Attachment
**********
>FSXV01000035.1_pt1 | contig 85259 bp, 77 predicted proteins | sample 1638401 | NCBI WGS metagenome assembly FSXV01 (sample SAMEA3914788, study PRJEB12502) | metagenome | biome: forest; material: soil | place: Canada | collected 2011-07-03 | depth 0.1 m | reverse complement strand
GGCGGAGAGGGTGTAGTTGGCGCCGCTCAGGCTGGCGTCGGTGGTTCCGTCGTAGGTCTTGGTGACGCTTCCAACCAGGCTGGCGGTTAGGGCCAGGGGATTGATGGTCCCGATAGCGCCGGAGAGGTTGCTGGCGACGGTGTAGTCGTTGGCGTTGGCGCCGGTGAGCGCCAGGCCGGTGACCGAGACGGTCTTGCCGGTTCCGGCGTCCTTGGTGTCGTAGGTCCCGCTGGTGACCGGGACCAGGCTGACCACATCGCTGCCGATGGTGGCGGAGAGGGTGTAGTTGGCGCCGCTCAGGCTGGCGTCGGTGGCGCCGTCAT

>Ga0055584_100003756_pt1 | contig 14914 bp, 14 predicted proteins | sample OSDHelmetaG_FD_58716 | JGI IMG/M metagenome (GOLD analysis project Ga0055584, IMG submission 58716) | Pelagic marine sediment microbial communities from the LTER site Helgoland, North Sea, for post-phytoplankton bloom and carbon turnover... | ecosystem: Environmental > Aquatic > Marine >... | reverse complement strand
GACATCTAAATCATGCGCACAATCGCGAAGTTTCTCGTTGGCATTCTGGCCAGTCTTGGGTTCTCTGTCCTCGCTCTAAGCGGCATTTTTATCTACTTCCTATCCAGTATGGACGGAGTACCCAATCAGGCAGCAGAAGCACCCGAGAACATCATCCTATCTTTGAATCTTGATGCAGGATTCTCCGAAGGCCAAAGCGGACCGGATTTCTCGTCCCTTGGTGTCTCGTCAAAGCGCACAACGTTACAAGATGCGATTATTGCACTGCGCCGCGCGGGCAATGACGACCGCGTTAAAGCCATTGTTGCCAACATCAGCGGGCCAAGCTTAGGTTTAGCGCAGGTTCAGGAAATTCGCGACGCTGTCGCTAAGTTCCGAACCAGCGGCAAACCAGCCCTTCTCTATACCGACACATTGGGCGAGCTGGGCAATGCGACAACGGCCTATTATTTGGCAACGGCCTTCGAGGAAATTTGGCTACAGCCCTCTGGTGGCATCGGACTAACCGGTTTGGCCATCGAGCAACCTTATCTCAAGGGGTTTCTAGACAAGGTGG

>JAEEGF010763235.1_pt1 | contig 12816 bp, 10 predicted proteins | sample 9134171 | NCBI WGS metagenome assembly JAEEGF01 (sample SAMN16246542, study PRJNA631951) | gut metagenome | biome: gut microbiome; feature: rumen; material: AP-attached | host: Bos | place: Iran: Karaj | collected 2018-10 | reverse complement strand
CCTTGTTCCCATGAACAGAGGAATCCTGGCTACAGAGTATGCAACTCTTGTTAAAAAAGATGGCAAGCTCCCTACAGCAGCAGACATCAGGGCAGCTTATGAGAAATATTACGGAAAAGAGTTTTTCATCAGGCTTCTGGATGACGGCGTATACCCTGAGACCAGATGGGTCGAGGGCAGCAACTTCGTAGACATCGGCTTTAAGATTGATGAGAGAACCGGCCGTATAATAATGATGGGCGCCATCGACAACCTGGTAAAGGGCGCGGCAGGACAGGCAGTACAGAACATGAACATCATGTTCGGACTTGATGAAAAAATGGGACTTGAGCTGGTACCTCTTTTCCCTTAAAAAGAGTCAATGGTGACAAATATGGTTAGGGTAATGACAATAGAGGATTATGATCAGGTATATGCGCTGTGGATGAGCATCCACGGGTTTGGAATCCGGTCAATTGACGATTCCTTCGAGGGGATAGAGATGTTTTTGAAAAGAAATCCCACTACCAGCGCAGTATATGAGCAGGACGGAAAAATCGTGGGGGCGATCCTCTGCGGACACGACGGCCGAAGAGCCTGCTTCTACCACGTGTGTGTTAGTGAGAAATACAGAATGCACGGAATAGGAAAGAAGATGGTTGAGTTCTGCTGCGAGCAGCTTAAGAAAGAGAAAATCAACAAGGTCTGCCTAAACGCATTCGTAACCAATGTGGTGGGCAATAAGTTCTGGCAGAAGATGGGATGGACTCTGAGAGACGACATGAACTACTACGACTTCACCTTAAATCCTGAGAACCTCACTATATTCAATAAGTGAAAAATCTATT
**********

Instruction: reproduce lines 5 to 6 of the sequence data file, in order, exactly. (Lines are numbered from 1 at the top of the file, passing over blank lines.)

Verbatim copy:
>JAEEGF010763235.1_pt1 | contig 12816 bp, 10 predicted proteins | sample 9134171 | NCBI WGS metagenome assembly JAEEGF01 (sample SAMN16246542, study PRJNA631951) | gut metagenome | biome: gut microbiome; feature: rumen; material: AP-attached | host: Bos | place: Iran: Karaj | collected 2018-10 | reverse complement strand
CCTTGTTCCCATGAACAGAGGAATCCTGGCTACAGAGTATGCAACTCTTGTTAAAAAAGATGGCAAGCTCCCTACAGCAGCAGACATCAGGGCAGCTTATGAGAAATATTACGGAAAAGAGTTTTTCATCAGGCTTCTGGATGACGGCGTATACCCTGAGACCAGATGGGTCGAGGGCAGCAACTTCGTAGACATCGGCTTTAAGATTGATGAGAGAACCGGCCGTATAATAATGATGGGCGCCATCGACAACCTGGTAAAGGGCGCGGCAGGACAGGCAGTACAGAACATGAACATCATGTTCGGACTTGATGAAAAAATGGGACTTGAGCTGGTACCTCTTTTCCCTTAAAAAGAGTCAATGGTGACAAATATGGTTAGGGTAATGACAATAGAGGATTATGATCAGGTATATGCGCTGTGGATGAGCATCCACGGGTTTGGAATCCGGTCAATTGACGATTCCTTCGAGGGGATAGAGATGTTTTTGAAAAGAAATCCCACTACCAGCGCAGTATATGAGCAGGACGGAAAAATCGTGGGGGCGATCCTCTGCGGACACGACGGCCGAAGAGCCTGCTTCTACCACGTGTGTGTTAGTGAGAAATACAGAATGCACGGAATAGGAAAGAAGATGGTTGAGTTCTGCTGCGAGCAGCTTAAGAAAGAGAAAATCAACAAGGTCTGCCTAAACGCATTCGTAACCAATGTGGTGGGCAATAAGTTCTGGCAGAAGATGGGATGGACTCTGAGAGACGACATGAACTACTACGACTTCACCTTAAATCCTGAGAACCTCACTATATTCAATAAGTGAAAAATCTATT